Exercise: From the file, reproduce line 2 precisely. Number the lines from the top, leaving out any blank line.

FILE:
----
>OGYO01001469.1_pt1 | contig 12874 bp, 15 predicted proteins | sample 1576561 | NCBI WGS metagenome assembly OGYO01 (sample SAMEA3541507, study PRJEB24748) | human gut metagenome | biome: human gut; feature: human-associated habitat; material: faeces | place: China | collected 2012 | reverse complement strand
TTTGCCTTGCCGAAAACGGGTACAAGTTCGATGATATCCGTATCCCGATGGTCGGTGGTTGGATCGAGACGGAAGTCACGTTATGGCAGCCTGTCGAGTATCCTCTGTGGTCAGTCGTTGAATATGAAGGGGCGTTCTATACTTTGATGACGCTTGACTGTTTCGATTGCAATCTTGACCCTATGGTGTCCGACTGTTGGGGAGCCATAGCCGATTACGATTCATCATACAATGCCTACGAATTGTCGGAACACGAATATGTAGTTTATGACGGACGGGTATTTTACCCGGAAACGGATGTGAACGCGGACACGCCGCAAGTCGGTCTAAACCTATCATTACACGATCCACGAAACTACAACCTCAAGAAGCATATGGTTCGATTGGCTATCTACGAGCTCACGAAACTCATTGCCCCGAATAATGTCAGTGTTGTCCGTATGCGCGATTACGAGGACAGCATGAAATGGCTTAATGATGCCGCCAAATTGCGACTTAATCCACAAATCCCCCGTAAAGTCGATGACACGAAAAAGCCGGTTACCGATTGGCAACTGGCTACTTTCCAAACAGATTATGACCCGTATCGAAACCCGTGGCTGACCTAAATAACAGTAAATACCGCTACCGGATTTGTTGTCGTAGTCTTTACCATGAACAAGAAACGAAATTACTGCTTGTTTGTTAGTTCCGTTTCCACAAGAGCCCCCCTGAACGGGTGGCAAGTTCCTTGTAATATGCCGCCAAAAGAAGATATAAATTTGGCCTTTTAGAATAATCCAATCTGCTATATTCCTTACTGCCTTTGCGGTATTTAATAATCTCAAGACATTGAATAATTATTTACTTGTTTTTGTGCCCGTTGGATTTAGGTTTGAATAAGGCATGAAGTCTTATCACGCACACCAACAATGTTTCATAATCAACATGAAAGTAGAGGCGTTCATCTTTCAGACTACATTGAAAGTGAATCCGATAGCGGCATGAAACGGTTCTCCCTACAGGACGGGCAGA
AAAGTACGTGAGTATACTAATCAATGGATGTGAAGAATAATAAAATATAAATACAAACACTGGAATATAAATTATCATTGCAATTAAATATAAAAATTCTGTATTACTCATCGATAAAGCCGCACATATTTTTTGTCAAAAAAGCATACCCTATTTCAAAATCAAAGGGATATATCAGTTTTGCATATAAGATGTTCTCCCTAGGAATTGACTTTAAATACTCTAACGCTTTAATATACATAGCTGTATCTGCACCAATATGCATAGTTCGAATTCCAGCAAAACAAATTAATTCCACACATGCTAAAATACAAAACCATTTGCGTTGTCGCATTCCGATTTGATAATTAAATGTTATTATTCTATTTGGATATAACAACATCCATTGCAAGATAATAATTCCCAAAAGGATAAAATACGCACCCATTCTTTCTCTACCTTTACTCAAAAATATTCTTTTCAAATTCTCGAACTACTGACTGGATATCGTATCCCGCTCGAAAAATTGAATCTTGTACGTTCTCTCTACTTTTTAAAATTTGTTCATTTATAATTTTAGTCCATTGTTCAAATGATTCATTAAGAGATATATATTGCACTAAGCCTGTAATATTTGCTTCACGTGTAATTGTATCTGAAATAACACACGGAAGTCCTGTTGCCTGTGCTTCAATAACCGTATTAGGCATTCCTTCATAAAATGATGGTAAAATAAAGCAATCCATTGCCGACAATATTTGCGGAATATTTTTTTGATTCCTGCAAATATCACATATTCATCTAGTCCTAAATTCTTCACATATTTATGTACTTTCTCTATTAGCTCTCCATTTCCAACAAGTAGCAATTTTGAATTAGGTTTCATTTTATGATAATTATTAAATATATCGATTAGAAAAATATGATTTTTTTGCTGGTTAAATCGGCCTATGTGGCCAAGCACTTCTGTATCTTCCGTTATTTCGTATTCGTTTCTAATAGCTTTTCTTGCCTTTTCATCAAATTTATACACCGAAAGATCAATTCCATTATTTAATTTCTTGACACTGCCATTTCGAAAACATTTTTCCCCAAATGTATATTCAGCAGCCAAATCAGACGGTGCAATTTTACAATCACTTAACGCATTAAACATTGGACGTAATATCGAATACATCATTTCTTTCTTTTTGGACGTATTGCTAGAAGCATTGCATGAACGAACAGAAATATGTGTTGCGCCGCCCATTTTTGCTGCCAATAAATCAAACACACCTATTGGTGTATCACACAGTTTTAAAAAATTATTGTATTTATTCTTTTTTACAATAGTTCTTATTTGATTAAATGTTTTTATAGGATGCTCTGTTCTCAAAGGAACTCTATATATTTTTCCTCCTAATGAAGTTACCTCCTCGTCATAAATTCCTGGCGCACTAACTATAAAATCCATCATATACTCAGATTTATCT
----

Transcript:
TTTGCCTTGCCGAAAACGGGTACAAGTTCGATGATATCCGTATCCCGATGGTCGGTGGTTGGATCGAGACGGAAGTCACGTTATGGCAGCCTGTCGAGTATCCTCTGTGGTCAGTCGTTGAATATGAAGGGGCGTTCTATACTTTGATGACGCTTGACTGTTTCGATTGCAATCTTGACCCTATGGTGTCCGACTGTTGGGGAGCCATAGCCGATTACGATTCATCATACAATGCCTACGAATTGTCGGAACACGAATATGTAGTTTATGACGGACGGGTATTTTACCCGGAAACGGATGTGAACGCGGACACGCCGCAAGTCGGTCTAAACCTATCATTACACGATCCACGAAACTACAACCTCAAGAAGCATATGGTTCGATTGGCTATCTACGAGCTCACGAAACTCATTGCCCCGAATAATGTCAGTGTTGTCCGTATGCGCGATTACGAGGACAGCATGAAATGGCTTAATGATGCCGCCAAATTGCGACTTAATCCACAAATCCCCCGTAAAGTCGATGACACGAAAAAGCCGGTTACCGATTGGCAACTGGCTACTTTCCAAACAGATTATGACCCGTATCGAAACCCGTGGCTGACCTAAATAACAGTAAATACCGCTACCGGATTTGTTGTCGTAGTCTTTACCATGAACAAGAAACGAAATTACTGCTTGTTTGTTAGTTCCGTTTCCACAAGAGCCCCCCTGAACGGGTGGCAAGTTCCTTGTAATATGCCGCCAAAAGAAGATATAAATTTGGCCTTTTAGAATAATCCAATCTGCTATATTCCTTACTGCCTTTGCGGTATTTAATAATCTCAAGACATTGAATAATTATTTACTTGTTTTTGTGCCCGTTGGATTTAGGTTTGAATAAGGCATGAAGTCTTATCACGCACACCAACAATGTTTCATAATCAACATGAAAGTAGAGGCGTTCATCTTTCAGACTACATTGAAAGTGAATCCGATAGCGGCATGAAACGGTTCTCCCTACAGGACGGGCAGA